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Math education isn’t adding up

Math classes today certainly look very different from when I was a kid. For one thing,  students are out of their desks touching stuff.  They handle lego, blocks, and coins in various parts of the classroom, and work together in groups solving problems. When I was kid, we rarely got out of our desks, let alone touched anything in math class.  Most of our time was spent memorizing numerical facts, listening to the teacher, and being drilled with many exercises.  Kids would seem to have it less dreary today, but is this new way of teaching math actually more effective?

Kids may “understand” the concept of multiplication, but it’s surprising how many of those kids can’t recite their times tables.  Students don’t add two digits by two digits by carrying over a number to the next column anymore.  Instead, they are asked to estimate first, and then  arrive at the answer by coneptualizing tens and ones.  Long division?  That’s passe too.  Much better to understand the concept by drawing out groups, or by manipulating blocks of ten with single remainder blocks. 

The problem with math minus rote drills is that everything becomes so time consuming.  By the time kids work through conceptualizing their way to figuring out 56/8, they have likely exhausted their energy for tackling the larger problemIt’s like trying to teach piano without telling kids which key corresponds to which note.  Some kids would tinker around and figure things out on their own, but wouldn’t it be a lot faster if they were just told where the notes are?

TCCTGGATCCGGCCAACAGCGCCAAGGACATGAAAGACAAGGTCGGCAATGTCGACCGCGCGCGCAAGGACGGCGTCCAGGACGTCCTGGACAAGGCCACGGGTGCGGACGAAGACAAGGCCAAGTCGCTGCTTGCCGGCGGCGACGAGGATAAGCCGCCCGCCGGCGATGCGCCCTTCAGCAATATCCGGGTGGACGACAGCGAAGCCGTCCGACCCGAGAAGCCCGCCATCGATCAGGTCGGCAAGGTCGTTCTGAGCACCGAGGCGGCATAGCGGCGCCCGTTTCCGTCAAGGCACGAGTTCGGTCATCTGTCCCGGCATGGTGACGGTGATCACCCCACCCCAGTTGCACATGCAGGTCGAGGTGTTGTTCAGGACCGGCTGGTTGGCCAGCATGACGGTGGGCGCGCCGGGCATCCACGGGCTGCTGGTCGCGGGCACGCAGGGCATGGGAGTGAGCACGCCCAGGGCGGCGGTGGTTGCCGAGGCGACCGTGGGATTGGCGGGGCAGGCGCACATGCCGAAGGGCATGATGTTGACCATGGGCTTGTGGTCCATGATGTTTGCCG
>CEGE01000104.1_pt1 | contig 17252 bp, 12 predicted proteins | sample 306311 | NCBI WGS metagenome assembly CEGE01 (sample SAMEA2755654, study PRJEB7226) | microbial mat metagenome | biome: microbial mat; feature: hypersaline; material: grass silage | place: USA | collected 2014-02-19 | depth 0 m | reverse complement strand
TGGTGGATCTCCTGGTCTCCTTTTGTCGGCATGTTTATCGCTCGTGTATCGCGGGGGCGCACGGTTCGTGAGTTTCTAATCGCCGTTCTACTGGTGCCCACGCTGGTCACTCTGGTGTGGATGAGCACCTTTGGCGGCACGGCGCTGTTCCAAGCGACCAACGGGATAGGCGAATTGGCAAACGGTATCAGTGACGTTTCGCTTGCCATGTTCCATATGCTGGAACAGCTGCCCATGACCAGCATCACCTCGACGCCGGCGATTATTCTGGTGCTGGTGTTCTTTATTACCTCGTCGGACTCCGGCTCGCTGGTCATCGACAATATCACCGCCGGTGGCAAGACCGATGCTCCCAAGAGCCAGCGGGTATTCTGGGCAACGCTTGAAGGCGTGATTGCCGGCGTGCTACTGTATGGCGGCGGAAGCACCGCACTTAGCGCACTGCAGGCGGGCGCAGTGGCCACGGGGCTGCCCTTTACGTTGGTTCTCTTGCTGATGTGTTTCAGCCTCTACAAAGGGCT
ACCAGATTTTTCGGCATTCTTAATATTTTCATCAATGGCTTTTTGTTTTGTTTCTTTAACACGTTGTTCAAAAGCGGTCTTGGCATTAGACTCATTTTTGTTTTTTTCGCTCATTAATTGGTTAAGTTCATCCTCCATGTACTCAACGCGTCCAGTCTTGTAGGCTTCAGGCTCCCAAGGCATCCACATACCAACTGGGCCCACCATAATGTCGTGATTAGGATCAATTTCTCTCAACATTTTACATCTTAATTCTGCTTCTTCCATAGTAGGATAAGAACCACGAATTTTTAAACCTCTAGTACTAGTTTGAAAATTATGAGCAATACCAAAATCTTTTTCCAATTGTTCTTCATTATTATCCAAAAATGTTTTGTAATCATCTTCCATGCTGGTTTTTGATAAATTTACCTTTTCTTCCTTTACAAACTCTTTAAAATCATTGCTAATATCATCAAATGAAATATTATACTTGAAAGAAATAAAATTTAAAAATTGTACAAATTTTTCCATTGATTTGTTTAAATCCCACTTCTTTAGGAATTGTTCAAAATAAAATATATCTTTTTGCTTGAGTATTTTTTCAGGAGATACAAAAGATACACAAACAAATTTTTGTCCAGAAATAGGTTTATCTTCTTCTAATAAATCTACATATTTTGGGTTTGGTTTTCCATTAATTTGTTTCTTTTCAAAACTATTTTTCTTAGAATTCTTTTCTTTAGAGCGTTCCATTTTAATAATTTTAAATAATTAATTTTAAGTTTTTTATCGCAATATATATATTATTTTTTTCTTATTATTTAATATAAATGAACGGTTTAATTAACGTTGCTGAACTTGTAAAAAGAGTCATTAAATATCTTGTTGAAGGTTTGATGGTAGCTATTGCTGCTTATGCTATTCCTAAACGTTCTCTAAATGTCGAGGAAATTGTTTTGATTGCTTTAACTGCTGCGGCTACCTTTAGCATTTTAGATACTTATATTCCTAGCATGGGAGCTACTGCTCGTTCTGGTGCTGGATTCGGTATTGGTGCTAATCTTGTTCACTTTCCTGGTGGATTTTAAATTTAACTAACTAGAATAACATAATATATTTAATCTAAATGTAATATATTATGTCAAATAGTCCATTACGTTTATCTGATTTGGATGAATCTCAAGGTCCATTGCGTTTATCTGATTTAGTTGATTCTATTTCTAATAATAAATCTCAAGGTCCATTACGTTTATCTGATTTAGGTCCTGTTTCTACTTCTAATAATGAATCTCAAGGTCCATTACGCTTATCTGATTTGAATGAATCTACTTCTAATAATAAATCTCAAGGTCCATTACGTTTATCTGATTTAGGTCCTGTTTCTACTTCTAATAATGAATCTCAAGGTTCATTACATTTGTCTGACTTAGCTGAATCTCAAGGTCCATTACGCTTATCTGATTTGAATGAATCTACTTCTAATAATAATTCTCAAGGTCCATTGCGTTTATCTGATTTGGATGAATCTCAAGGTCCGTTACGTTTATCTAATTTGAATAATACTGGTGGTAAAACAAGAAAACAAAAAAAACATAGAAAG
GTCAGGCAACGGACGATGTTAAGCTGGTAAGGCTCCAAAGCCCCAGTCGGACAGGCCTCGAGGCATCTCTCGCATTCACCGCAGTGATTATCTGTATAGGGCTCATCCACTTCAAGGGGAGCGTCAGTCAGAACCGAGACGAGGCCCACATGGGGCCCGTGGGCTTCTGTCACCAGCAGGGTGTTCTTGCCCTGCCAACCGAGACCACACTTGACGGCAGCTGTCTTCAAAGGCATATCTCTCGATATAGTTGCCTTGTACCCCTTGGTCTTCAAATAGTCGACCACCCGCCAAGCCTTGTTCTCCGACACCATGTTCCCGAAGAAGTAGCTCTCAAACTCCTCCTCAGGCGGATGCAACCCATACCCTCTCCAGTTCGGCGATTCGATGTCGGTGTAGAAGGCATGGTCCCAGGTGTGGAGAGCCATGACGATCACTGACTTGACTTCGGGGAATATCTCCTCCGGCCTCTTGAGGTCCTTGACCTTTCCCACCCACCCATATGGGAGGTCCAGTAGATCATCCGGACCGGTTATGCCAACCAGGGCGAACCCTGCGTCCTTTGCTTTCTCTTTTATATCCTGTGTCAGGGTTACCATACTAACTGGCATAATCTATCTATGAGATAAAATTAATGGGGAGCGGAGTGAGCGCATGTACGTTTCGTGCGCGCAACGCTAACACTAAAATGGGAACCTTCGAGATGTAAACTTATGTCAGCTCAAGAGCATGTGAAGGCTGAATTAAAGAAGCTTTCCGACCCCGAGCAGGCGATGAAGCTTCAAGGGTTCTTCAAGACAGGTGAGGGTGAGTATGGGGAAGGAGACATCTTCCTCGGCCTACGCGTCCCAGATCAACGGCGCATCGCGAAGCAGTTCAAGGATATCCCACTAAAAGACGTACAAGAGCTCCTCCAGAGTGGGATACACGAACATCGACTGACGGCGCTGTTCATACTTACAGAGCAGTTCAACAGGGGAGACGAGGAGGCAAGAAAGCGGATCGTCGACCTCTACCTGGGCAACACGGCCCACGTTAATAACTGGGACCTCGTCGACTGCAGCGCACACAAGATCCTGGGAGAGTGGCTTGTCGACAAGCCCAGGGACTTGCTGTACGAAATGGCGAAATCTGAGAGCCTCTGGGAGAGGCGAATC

In a recent Globe and Mail article, Margaret Wente explains how math education in Canada has stunted our kids’ abilities to tackle the most basic problems.  She claims that Canada is behind the times in its rejection of “rote” math, but I would point out that Canadian-made JUMP math is the exception that is making headway at schools across Canada and the UK.  JUMP is a proponent of “guided discovery,” a method which advocates rote memorization and drills with guided conceptualization. 

When it comes to encouraging understanding and creativity in math or music, there’s no need to throw out drills, memorization, and discipline.  Why are we throwing out the baby with the bathwater?


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